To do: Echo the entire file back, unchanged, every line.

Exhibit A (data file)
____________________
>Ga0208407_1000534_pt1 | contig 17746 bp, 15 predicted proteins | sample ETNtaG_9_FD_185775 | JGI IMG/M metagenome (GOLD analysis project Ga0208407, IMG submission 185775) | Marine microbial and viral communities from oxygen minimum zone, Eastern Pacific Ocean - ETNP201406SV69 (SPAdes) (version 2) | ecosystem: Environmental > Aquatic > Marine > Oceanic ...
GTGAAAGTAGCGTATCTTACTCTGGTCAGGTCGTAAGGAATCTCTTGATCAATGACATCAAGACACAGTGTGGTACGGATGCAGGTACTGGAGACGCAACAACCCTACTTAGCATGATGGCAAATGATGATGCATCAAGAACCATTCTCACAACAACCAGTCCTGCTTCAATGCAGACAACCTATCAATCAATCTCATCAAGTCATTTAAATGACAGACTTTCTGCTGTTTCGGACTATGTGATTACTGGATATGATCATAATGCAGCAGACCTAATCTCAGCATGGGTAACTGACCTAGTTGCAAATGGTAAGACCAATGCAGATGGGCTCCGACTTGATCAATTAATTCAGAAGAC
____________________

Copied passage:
>Ga0208407_1000534_pt1 | contig 17746 bp, 15 predicted proteins | sample ETNtaG_9_FD_185775 | JGI IMG/M metagenome (GOLD analysis project Ga0208407, IMG submission 185775) | Marine microbial and viral communities from oxygen minimum zone, Eastern Pacific Ocean - ETNP201406SV69 (SPAdes) (version 2) | ecosystem: Environmental > Aquatic > Marine > Oceanic ...
GTGAAAGTAGCGTATCTTACTCTGGTCAGGTCGTAAGGAATCTCTTGATCAATGACATCAAGACACAGTGTGGTACGGATGCAGGTACTGGAGACGCAACAACCCTACTTAGCATGATGGCAAATGATGATGCATCAAGAACCATTCTCACAACAACCAGTCCTGCTTCAATGCAGACAACCTATCAATCAATCTCATCAAGTCATTTAAATGACAGACTTTCTGCTGTTTCGGACTATGTGATTACTGGATATGATCATAATGCAGCAGACCTAATCTCAGCATGGGTAACTGACCTAGTTGCAAATGGTAAGACCAATGCAGATGGGCTCCGACTTGATCAATTAATTCAGAAGAC